City Hall has been ordered by the county assembly to pay a couple Sh60 million for the illegal demolition of their four-storey building in Kariobangi South last year.
This after members of the county assembly approved a report by the Planning and Lands Committee following a petition by the applicants.
The report passed by MCAs on June 18 indicates that City Hall unprocedurally demolished the property belonging to Florence Gatari Njeru and Silas Jackson Njeru located in KCC village plot numbers C61 and C66 by not giving them notice or following due process.
The committee valued the developments and the land at Sh60 million.
The team said that in March last year, City Hall demolished the property on grounds that the plots, which were allocated by the defunct City Council of Nairobi in 2002, were on land earmarked for development of a horticultural produce wholesale market.
This was after the county government nullified all the ownership documents of plots located or falling within the property allegedly set aside for the market.
The couple consequently petitioned against the demolition and sought the intervention of the county assembly through ward representative Benson Mwangi.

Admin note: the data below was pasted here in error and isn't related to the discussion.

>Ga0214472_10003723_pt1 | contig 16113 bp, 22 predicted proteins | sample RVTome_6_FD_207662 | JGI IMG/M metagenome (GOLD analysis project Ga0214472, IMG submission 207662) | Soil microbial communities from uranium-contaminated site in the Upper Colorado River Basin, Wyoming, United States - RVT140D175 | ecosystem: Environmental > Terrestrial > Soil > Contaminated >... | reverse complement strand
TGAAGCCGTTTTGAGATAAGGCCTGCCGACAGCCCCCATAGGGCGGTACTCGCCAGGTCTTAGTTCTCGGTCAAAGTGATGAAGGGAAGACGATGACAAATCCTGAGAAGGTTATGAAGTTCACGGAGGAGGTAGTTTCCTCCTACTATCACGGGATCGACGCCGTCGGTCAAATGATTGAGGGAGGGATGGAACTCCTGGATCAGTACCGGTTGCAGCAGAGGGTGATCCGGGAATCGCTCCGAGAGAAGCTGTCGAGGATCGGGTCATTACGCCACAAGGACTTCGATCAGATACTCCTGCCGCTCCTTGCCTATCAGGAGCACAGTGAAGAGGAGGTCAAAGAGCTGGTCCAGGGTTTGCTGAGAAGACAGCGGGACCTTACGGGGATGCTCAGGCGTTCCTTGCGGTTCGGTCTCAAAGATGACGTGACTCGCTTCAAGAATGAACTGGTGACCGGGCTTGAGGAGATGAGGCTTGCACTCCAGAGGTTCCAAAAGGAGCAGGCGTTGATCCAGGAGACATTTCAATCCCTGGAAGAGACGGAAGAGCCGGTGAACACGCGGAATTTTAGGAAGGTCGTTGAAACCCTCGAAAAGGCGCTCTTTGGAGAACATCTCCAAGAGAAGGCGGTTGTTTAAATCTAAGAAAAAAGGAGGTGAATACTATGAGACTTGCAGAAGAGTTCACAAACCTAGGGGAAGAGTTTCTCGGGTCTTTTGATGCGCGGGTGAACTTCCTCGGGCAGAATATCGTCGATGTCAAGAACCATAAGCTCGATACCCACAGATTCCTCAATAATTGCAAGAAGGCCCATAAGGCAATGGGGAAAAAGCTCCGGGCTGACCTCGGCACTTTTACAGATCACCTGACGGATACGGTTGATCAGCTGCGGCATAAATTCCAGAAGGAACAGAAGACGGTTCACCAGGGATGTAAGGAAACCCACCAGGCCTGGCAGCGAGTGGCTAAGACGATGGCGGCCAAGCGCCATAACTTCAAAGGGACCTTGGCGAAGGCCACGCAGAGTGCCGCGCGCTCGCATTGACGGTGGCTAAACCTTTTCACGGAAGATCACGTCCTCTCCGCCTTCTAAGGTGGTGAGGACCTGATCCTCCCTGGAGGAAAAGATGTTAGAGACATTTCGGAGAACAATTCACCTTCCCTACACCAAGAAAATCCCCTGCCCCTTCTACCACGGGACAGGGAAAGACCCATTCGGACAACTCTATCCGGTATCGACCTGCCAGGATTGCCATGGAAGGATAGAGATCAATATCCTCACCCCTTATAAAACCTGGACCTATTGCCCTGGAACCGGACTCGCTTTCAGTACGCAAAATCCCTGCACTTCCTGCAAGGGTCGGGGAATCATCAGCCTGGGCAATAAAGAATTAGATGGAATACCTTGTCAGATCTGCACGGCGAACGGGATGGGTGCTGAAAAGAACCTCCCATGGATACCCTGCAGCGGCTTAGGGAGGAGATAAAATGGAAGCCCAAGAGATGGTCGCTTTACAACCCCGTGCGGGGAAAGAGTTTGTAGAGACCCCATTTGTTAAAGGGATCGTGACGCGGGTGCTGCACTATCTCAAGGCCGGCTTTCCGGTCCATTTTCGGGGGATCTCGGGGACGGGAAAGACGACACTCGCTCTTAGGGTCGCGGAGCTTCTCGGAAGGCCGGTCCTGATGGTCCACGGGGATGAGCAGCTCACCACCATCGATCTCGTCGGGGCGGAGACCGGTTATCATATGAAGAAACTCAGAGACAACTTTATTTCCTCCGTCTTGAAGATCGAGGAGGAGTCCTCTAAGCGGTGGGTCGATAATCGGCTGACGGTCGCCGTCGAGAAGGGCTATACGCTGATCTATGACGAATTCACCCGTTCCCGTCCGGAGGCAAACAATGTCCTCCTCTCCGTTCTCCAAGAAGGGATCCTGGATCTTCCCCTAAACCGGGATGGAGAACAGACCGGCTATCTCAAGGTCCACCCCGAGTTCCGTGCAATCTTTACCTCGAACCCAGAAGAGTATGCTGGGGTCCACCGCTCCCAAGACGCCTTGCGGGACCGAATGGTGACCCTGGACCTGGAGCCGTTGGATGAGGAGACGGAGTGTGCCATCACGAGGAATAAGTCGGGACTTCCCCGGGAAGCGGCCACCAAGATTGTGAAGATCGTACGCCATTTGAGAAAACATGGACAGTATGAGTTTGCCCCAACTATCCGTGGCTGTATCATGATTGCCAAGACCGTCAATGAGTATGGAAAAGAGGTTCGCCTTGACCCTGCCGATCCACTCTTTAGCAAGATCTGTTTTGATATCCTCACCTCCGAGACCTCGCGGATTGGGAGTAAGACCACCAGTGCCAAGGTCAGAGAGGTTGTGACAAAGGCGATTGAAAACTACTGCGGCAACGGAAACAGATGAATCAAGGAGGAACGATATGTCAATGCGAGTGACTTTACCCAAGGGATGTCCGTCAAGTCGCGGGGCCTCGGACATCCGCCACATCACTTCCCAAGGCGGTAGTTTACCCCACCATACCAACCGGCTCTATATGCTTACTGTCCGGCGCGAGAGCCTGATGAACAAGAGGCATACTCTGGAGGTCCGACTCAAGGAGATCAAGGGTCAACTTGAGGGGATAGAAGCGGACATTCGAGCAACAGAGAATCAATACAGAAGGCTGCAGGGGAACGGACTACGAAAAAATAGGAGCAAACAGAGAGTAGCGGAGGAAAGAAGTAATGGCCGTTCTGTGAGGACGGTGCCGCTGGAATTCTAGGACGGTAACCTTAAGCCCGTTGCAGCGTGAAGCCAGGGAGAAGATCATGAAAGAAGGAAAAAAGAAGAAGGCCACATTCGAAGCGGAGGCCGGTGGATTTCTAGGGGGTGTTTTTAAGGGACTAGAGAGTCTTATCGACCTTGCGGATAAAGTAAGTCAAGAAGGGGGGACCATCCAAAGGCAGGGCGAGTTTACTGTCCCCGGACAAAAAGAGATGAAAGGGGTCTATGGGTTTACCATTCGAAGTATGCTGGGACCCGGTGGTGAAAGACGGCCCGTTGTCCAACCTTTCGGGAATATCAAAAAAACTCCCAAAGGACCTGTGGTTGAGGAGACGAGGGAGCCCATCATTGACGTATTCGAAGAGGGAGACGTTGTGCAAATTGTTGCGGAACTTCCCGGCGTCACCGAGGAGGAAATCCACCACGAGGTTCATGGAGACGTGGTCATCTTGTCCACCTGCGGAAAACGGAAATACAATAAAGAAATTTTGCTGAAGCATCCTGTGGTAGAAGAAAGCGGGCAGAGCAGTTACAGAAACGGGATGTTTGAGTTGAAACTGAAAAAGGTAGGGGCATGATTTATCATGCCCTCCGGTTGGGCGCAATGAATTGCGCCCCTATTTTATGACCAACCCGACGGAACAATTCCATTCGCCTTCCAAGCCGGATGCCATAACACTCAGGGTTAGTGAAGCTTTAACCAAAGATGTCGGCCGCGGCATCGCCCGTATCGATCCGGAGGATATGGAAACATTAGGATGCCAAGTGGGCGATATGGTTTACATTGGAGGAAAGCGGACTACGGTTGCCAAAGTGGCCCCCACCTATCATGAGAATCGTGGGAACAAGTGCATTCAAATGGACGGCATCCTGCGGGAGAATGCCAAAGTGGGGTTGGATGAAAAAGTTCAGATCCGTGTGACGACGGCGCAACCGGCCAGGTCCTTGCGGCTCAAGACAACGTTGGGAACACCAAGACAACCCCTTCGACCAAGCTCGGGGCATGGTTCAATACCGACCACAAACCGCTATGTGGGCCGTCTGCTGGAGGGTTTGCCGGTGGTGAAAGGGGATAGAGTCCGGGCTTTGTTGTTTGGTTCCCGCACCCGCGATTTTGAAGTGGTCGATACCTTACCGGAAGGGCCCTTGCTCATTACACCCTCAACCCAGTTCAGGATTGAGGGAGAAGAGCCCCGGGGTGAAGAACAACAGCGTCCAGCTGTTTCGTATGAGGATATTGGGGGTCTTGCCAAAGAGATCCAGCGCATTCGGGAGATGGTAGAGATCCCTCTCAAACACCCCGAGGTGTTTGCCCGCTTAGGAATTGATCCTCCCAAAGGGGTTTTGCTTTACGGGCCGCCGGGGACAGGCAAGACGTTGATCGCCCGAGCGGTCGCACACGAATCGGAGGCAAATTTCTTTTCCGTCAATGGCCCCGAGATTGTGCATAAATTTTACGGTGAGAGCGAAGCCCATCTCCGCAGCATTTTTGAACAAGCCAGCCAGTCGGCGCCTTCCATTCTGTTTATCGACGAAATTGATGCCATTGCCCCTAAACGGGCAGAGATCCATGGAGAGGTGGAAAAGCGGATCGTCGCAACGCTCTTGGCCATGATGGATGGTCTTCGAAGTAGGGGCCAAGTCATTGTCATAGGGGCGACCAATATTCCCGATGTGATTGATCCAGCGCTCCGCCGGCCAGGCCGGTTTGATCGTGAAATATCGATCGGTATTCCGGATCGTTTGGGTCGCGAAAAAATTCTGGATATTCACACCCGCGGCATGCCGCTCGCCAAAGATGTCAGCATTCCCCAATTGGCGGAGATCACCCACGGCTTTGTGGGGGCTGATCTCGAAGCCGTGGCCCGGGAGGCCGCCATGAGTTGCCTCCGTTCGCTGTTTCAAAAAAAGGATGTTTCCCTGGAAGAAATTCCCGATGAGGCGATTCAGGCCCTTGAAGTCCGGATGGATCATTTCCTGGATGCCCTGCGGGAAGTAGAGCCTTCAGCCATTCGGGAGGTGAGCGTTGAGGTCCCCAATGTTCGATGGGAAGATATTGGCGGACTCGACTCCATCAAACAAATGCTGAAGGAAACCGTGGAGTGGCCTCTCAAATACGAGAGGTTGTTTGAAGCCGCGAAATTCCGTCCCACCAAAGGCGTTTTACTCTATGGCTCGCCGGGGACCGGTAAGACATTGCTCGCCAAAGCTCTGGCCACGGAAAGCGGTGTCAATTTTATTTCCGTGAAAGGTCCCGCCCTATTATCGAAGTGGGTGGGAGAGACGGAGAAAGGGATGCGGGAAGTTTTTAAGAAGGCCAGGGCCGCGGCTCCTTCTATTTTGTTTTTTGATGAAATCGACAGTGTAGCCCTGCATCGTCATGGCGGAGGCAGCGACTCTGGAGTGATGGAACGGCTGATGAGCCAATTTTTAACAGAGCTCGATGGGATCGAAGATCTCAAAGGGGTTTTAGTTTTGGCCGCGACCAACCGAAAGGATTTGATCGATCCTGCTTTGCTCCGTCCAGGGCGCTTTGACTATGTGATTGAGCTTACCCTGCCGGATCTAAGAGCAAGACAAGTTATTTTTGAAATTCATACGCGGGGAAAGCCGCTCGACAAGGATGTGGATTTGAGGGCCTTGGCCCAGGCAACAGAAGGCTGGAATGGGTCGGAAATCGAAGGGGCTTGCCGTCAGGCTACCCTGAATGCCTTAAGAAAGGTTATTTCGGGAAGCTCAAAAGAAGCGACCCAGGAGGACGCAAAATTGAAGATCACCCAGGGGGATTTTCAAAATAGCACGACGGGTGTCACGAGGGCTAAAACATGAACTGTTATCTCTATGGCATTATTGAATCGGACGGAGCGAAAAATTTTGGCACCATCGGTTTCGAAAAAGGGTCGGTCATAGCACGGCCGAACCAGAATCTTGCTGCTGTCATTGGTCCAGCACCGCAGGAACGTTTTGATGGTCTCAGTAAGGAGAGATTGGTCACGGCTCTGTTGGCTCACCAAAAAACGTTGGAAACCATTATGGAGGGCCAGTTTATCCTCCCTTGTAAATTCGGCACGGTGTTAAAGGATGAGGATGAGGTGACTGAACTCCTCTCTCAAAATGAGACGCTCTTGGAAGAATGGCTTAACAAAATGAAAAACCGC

County Lands Chief Officer Stephen Mwangi had submitted to the committee that the petitioners’ structures were removed to pave way for the construction of a fire station, which sits on part of the market land.
Mr Mwangi said that the plots in question were supposed to be located within KCC village on Kangundo Road but were ‘unfortunately’ located on land earmarked for development of the market.
“The construction has since started and is nearing completion. There are more than 300 allottees whose plots were nullified in 2010 to pave way for the market project. The nullification was based on council resolutions, so revisiting the same would be weighty and necessitates the decision to be made by the committee,” said Mwangi.
The committee, however, observed that the land was allocated to the couple legally in 2002 and that despite the land being earmarked for development, the areas to be demolished were picked selectively, thus affecting the rights and freedoms of the petitioners as stipulated in the Constitution.
According to the committee, the couple was not consulted when the development plan was changed to construct the fire station on their land.
“The petitioners incurred heavy losses through the demolition and eviction that was done without notice or engagement of due process,” the Anthony Kiragu-led committee ruled.
The committee also established that the chief officer had not provide supporting evidence to prove that the land in question was earmarked for the establishment of a market.
Furthermore, the team said, the report showed that provisions of the Land Act providing for procedures for compulsory acquisition were not adhered to by the county government.